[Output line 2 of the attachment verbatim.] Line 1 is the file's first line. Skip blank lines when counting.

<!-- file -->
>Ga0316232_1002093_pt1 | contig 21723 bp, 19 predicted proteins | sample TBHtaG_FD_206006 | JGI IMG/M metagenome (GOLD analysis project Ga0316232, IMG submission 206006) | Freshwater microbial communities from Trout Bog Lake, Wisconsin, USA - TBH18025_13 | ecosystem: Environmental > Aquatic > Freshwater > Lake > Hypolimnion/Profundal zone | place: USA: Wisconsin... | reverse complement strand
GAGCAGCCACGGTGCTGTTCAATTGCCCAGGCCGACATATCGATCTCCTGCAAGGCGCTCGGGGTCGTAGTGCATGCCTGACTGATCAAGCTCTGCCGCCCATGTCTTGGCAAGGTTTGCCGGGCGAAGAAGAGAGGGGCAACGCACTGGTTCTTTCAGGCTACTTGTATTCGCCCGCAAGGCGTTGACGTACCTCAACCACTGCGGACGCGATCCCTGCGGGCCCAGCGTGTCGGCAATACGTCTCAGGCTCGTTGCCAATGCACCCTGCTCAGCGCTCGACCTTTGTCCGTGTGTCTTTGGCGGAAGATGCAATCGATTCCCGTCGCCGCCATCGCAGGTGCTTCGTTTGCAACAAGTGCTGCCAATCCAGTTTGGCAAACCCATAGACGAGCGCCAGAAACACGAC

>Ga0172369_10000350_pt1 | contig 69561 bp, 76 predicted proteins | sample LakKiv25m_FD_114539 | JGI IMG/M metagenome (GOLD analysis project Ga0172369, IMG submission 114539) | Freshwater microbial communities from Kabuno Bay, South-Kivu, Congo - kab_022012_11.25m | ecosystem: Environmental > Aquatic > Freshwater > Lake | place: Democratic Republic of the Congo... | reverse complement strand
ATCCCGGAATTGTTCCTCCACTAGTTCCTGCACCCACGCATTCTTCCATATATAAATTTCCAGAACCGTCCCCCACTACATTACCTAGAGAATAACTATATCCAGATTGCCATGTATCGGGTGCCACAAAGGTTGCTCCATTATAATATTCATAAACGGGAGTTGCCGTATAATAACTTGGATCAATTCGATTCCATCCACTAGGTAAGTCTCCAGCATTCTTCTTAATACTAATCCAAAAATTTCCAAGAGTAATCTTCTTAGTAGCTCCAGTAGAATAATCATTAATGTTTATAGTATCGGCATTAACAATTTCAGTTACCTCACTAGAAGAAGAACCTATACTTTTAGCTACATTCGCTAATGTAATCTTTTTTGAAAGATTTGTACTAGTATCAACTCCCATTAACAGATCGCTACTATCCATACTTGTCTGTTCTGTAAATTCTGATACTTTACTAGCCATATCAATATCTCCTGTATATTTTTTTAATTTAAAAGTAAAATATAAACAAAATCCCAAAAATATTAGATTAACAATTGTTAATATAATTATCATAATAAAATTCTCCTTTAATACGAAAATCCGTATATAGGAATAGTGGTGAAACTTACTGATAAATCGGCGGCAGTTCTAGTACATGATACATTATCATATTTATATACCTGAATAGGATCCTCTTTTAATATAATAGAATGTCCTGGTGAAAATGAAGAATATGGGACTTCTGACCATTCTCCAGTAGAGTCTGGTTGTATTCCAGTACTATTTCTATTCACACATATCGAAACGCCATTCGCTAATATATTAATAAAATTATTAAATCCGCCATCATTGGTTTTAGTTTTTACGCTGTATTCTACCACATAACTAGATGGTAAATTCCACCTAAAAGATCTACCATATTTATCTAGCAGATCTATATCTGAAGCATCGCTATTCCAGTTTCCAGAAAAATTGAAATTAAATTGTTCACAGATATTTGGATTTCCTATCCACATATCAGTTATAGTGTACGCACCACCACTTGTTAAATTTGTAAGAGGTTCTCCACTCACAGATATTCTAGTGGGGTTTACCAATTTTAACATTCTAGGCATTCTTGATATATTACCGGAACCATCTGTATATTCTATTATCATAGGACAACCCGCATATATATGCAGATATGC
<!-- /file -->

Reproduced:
GAGCAGCCACGGTGCTGTTCAATTGCCCAGGCCGACATATCGATCTCCTGCAAGGCGCTCGGGGTCGTAGTGCATGCCTGACTGATCAAGCTCTGCCGCCCATGTCTTGGCAAGGTTTGCCGGGCGAAGAAGAGAGGGGCAACGCACTGGTTCTTTCAGGCTACTTGTATTCGCCCGCAAGGCGTTGACGTACCTCAACCACTGCGGACGCGATCCCTGCGGGCCCAGCGTGTCGGCAATACGTCTCAGGCTCGTTGCCAATGCACCCTGCTCAGCGCTCGACCTTTGTCCGTGTGTCTTTGGCGGAAGATGCAATCGATTCCCGTCGCCGCCATCGCAGGTGCTTCGTTTGCAACAAGTGCTGCCAATCCAGTTTGGCAAACCCATAGACGAGCGCCAGAAACACGAC